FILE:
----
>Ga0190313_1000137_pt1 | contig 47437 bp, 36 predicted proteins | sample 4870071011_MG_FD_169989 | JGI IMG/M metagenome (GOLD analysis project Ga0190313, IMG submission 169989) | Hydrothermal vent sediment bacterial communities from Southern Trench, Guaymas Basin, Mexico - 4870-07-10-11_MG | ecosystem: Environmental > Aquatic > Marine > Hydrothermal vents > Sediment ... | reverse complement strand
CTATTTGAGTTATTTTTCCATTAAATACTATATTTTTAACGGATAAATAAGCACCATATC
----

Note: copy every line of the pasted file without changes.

>Ga0190313_1000137_pt1 | contig 47437 bp, 36 predicted proteins | sample 4870071011_MG_FD_169989 | JGI IMG/M metagenome (GOLD analysis project Ga0190313, IMG submission 169989) | Hydrothermal vent sediment bacterial communities from Southern Trench, Guaymas Basin, Mexico - 4870-07-10-11_MG | ecosystem: Environmental > Aquatic > Marine > Hydrothermal vents > Sediment ... | reverse complement strand
CTATTTGAGTTATTTTTCCATTAAATACTATATTTTTAACGGATAAATAAGCACCATATC